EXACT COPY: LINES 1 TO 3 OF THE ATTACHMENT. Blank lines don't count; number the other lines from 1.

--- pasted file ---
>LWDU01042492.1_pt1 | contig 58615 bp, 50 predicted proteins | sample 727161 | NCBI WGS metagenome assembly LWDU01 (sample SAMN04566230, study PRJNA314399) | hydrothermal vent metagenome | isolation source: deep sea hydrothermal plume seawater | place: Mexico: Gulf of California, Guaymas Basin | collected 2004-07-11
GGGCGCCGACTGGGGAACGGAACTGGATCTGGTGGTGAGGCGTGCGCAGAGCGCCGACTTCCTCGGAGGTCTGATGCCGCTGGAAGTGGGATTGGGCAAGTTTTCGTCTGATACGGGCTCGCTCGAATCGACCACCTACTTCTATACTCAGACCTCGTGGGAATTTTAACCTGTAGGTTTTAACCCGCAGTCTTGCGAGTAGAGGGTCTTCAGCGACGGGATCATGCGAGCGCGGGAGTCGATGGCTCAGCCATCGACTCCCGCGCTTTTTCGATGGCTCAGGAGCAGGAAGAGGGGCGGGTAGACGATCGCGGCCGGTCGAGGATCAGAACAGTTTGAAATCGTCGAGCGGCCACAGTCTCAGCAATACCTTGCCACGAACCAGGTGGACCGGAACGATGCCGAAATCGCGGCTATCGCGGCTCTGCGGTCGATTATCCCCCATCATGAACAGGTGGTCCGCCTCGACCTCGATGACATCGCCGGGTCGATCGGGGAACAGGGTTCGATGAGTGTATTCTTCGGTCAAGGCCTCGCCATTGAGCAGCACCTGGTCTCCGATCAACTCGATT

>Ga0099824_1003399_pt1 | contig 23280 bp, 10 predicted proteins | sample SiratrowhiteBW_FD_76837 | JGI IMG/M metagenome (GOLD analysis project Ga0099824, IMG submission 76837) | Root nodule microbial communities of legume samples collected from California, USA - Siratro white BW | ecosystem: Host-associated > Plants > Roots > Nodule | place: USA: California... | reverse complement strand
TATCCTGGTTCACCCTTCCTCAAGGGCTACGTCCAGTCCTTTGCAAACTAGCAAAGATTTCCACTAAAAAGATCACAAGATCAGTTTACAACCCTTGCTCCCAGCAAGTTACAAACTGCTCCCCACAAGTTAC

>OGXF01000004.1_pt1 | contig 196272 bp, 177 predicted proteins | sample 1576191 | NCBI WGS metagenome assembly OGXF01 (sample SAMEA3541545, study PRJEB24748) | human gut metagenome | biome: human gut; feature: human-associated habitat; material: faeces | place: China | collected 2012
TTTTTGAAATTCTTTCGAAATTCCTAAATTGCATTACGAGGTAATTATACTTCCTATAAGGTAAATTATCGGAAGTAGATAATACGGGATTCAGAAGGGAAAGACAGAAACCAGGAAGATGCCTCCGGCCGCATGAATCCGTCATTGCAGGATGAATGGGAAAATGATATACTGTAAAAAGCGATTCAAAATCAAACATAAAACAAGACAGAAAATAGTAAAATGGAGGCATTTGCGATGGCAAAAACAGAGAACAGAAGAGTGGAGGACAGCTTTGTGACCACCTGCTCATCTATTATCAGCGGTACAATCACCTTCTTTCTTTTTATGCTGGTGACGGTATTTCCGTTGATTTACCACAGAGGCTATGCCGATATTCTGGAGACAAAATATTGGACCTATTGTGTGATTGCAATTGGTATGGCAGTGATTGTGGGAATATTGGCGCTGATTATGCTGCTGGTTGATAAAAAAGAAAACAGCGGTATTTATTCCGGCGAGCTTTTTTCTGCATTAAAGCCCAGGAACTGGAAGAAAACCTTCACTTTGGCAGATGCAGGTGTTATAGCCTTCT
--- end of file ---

>LWDU01042492.1_pt1 | contig 58615 bp, 50 predicted proteins | sample 727161 | NCBI WGS metagenome assembly LWDU01 (sample SAMN04566230, study PRJNA314399) | hydrothermal vent metagenome | isolation source: deep sea hydrothermal plume seawater | place: Mexico: Gulf of California, Guaymas Basin | collected 2004-07-11
GGGCGCCGACTGGGGAACGGAACTGGATCTGGTGGTGAGGCGTGCGCAGAGCGCCGACTTCCTCGGAGGTCTGATGCCGCTGGAAGTGGGATTGGGCAAGTTTTCGTCTGATACGGGCTCGCTCGAATCGACCACCTACTTCTATACTCAGACCTCGTGGGAATTTTAACCTGTAGGTTTTAACCCGCAGTCTTGCGAGTAGAGGGTCTTCAGCGACGGGATCATGCGAGCGCGGGAGTCGATGGCTCAGCCATCGACTCCCGCGCTTTTTCGATGGCTCAGGAGCAGGAAGAGGGGCGGGTAGACGATCGCGGCCGGTCGAGGATCAGAACAGTTTGAAATCGTCGAGCGGCCACAGTCTCAGCAATACCTTGCCACGAACCAGGTGGACCGGAACGATGCCGAAATCGCGGCTATCGCGGCTCTGCGGTCGATTATCCCCCATCATGAACAGGTGGTCCGCCTCGACCTCGATGACATCGCCGGGTCGATCGGGGAACAGGGTTCGATGAGTGTATTCTTCGGTCAAGGCCTCGCCATTGAGCAGCACCTGGTCTCCGATCAACTCGATT

>Ga0099824_1003399_pt1 | contig 23280 bp, 10 predicted proteins | sample SiratrowhiteBW_FD_76837 | JGI IMG/M metagenome (GOLD analysis project Ga0099824, IMG submission 76837) | Root nodule microbial communities of legume samples collected from California, USA - Siratro white BW | ecosystem: Host-associated > Plants > Roots > Nodule | place: USA: California... | reverse complement strand